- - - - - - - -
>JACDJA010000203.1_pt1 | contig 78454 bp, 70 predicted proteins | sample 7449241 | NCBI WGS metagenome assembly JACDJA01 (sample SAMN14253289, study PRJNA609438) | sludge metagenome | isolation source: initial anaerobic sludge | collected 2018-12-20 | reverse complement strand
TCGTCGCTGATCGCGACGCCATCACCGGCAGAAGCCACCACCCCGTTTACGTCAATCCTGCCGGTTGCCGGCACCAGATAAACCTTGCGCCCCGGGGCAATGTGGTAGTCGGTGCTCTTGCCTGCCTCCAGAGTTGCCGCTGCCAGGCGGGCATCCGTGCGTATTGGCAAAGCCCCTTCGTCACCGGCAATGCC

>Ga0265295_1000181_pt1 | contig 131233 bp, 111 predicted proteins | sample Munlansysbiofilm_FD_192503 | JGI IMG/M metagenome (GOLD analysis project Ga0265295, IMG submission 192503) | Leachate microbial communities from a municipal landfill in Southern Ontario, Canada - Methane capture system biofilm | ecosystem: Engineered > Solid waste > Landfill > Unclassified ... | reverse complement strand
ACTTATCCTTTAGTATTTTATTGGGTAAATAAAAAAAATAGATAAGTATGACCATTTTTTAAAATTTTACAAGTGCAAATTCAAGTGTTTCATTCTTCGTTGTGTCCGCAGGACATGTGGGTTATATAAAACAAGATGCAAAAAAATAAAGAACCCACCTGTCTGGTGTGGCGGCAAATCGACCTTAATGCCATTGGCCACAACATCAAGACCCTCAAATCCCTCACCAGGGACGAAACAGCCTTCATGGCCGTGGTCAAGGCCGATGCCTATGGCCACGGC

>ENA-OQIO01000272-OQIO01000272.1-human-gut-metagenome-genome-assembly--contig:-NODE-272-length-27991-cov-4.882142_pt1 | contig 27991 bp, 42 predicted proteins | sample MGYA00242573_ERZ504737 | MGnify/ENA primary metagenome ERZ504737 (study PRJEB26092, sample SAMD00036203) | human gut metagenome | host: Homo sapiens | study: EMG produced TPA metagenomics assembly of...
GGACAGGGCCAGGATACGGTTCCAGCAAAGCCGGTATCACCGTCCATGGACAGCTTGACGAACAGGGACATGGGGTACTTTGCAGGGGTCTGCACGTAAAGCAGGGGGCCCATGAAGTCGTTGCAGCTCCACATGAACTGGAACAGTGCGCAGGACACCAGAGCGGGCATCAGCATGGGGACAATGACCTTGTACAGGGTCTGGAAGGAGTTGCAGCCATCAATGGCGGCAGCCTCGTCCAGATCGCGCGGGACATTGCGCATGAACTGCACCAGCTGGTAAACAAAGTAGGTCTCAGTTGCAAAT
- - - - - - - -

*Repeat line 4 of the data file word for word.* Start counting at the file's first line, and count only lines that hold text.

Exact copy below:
ACTTATCCTTTAGTATTTTATTGGGTAAATAAAAAAAATAGATAAGTATGACCATTTTTTAAAATTTTACAAGTGCAAATTCAAGTGTTTCATTCTTCGTTGTGTCCGCAGGACATGTGGGTTATATAAAACAAGATGCAAAAAAATAAAGAACCCACCTGTCTGGTGTGGCGGCAAATCGACCTTAATGCCATTGGCCACAACATCAAGACCCTCAAATCCCTCACCAGGGACGAAACAGCCTTCATGGCCGTGGTCAAGGCCGATGCCTATGGCCACGGC